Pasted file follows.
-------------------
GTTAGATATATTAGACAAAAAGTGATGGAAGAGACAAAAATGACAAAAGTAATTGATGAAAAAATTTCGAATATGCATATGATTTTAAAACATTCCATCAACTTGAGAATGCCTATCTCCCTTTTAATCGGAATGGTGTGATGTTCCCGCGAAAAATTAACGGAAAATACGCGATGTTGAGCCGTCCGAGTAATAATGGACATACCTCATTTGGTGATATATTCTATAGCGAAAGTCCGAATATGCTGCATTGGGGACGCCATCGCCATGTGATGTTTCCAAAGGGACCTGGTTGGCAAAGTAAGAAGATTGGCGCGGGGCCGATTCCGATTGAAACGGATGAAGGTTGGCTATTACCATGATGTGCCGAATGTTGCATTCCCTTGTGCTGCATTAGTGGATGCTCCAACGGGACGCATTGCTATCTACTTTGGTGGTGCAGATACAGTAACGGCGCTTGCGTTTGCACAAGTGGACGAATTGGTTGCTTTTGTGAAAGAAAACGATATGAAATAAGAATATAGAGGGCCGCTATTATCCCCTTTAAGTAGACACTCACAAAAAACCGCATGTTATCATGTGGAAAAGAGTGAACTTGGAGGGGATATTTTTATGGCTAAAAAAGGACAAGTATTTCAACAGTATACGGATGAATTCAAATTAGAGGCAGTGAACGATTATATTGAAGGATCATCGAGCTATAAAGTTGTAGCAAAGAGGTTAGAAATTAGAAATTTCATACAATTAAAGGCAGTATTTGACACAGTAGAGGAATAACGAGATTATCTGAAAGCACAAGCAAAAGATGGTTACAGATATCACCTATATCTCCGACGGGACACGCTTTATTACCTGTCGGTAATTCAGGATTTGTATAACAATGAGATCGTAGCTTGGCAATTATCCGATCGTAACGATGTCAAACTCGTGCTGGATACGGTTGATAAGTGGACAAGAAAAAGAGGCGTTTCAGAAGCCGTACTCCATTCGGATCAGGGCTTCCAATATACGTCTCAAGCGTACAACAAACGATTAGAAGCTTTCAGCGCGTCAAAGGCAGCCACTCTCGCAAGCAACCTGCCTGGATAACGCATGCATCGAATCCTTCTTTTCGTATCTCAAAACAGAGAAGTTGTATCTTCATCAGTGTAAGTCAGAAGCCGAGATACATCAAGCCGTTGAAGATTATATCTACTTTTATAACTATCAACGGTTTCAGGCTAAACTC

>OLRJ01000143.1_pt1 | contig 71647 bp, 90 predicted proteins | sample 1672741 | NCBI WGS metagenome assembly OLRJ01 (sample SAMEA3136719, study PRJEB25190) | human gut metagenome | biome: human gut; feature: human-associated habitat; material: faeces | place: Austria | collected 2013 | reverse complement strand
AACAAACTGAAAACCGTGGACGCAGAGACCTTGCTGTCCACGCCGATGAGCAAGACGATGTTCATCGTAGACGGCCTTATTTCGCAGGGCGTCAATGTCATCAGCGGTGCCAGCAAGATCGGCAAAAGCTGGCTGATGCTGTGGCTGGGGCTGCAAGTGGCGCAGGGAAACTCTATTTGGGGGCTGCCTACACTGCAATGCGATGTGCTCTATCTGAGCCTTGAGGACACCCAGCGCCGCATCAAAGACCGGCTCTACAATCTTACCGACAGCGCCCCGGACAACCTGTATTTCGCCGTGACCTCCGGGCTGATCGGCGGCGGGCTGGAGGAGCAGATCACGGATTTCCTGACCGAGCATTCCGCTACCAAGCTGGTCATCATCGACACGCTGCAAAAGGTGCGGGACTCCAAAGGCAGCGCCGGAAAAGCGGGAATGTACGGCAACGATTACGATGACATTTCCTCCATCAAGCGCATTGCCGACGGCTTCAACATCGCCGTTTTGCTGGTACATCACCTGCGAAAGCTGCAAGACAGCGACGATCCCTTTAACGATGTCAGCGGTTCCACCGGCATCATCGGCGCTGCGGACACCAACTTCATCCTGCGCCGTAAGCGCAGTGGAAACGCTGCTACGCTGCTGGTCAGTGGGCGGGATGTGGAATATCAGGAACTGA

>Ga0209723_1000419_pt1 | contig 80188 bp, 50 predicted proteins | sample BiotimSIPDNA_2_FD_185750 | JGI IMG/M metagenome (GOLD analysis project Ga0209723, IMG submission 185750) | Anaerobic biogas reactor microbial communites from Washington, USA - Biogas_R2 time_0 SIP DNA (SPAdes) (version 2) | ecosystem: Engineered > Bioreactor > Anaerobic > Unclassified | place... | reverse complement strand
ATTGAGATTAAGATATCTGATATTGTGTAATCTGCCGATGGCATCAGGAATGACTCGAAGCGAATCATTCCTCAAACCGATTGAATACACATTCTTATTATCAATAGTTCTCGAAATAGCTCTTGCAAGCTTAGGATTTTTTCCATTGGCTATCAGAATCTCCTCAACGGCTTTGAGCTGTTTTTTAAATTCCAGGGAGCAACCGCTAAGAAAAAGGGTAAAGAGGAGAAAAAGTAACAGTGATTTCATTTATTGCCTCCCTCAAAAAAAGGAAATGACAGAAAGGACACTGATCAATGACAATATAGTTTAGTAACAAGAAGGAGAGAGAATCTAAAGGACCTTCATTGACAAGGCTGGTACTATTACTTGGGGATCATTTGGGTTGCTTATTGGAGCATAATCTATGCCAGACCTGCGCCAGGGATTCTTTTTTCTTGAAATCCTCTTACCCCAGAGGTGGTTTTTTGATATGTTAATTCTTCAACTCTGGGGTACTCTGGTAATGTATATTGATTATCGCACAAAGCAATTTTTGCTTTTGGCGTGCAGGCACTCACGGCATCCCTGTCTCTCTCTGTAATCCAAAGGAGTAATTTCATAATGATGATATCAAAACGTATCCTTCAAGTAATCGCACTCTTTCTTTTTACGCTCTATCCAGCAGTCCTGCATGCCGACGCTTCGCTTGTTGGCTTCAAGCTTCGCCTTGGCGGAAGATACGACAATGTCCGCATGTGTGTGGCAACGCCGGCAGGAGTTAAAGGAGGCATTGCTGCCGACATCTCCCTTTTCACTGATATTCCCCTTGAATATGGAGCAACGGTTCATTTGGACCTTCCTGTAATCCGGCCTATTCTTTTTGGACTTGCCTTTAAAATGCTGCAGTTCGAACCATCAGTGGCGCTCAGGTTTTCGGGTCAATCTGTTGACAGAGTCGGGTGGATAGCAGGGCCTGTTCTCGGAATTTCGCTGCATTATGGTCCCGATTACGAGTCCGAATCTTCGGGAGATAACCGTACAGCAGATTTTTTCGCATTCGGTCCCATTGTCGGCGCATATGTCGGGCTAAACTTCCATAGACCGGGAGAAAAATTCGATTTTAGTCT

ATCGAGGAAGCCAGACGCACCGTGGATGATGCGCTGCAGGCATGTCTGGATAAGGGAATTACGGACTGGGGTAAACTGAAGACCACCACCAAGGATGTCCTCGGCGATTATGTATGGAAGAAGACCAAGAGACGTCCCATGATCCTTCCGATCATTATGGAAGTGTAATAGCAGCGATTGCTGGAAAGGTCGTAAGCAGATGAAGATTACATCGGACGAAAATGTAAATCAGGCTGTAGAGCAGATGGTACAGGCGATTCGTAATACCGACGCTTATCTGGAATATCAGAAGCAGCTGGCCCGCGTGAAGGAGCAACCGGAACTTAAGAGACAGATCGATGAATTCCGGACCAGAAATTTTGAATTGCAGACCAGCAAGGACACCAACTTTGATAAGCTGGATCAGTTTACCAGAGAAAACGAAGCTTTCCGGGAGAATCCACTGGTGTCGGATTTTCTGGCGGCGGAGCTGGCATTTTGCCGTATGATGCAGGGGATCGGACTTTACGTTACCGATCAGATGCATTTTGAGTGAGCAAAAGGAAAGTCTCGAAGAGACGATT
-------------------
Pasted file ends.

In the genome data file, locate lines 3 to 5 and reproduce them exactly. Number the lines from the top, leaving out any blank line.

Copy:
AACAAACTGAAAACCGTGGACGCAGAGACCTTGCTGTCCACGCCGATGAGCAAGACGATGTTCATCGTAGACGGCCTTATTTCGCAGGGCGTCAATGTCATCAGCGGTGCCAGCAAGATCGGCAAAAGCTGGCTGATGCTGTGGCTGGGGCTGCAAGTGGCGCAGGGAAACTCTATTTGGGGGCTGCCTACACTGCAATGCGATGTGCTCTATCTGAGCCTTGAGGACACCCAGCGCCGCATCAAAGACCGGCTCTACAATCTTACCGACAGCGCCCCGGACAACCTGTATTTCGCCGTGACCTCCGGGCTGATCGGCGGCGGGCTGGAGGAGCAGATCACGGATTTCCTGACCGAGCATTCCGCTACCAAGCTGGTCATCATCGACACGCTGCAAAAGGTGCGGGACTCCAAAGGCAGCGCCGGAAAAGCGGGAATGTACGGCAACGATTACGATGACATTTCCTCCATCAAGCGCATTGCCGACGGCTTCAACATCGCCGTTTTGCTGGTACATCACCTGCGAAAGCTGCAAGACAGCGACGATCCCTTTAACGATGTCAGCGGTTCCACCGGCATCATCGGCGCTGCGGACACCAACTTCATCCTGCGCCGTAAGCGCAGTGGAAACGCTGCTACGCTGCTGGTCAGTGGGCGGGATGTGGAATATCAGGAACTGA

>Ga0209723_1000419_pt1 | contig 80188 bp, 50 predicted proteins | sample BiotimSIPDNA_2_FD_185750 | JGI IMG/M metagenome (GOLD analysis project Ga0209723, IMG submission 185750) | Anaerobic biogas reactor microbial communites from Washington, USA - Biogas_R2 time_0 SIP DNA (SPAdes) (version 2) | ecosystem: Engineered > Bioreactor > Anaerobic > Unclassified | place... | reverse complement strand
ATTGAGATTAAGATATCTGATATTGTGTAATCTGCCGATGGCATCAGGAATGACTCGAAGCGAATCATTCCTCAAACCGATTGAATACACATTCTTATTATCAATAGTTCTCGAAATAGCTCTTGCAAGCTTAGGATTTTTTCCATTGGCTATCAGAATCTCCTCAACGGCTTTGAGCTGTTTTTTAAATTCCAGGGAGCAACCGCTAAGAAAAAGGGTAAAGAGGAGAAAAAGTAACAGTGATTTCATTTATTGCCTCCCTCAAAAAAAGGAAATGACAGAAAGGACACTGATCAATGACAATATAGTTTAGTAACAAGAAGGAGAGAGAATCTAAAGGACCTTCATTGACAAGGCTGGTACTATTACTTGGGGATCATTTGGGTTGCTTATTGGAGCATAATCTATGCCAGACCTGCGCCAGGGATTCTTTTTTCTTGAAATCCTCTTACCCCAGAGGTGGTTTTTTGATATGTTAATTCTTCAACTCTGGGGTACTCTGGTAATGTATATTGATTATCGCACAAAGCAATTTTTGCTTTTGGCGTGCAGGCACTCACGGCATCCCTGTCTCTCTCTGTAATCCAAAGGAGTAATTTCATAATGATGATATCAAAACGTATCCTTCAAGTAATCGCACTCTTTCTTTTTACGCTCTATCCAGCAGTCCTGCATGCCGACGCTTCGCTTGTTGGCTTCAAGCTTCGCCTTGGCGGAAGATACGACAATGTCCGCATGTGTGTGGCAACGCCGGCAGGAGTTAAAGGAGGCATTGCTGCCGACATCTCCCTTTTCACTGATATTCCCCTTGAATATGGAGCAACGGTTCATTTGGACCTTCCTGTAATCCGGCCTATTCTTTTTGGACTTGCCTTTAAAATGCTGCAGTTCGAACCATCAGTGGCGCTCAGGTTTTCGGGTCAATCTGTTGACAGAGTCGGGTGGATAGCAGGGCCTGTTCTCGGAATTTCGCTGCATTATGGTCCCGATTACGAGTCCGAATCTTCGGGAGATAACCGTACAGCAGATTTTTTCGCATTCGGTCCCATTGTCGGCGCATATGTCGGGCTAAACTTCCATAGACCGGGAGAAAAATTCGATTTTAGTCT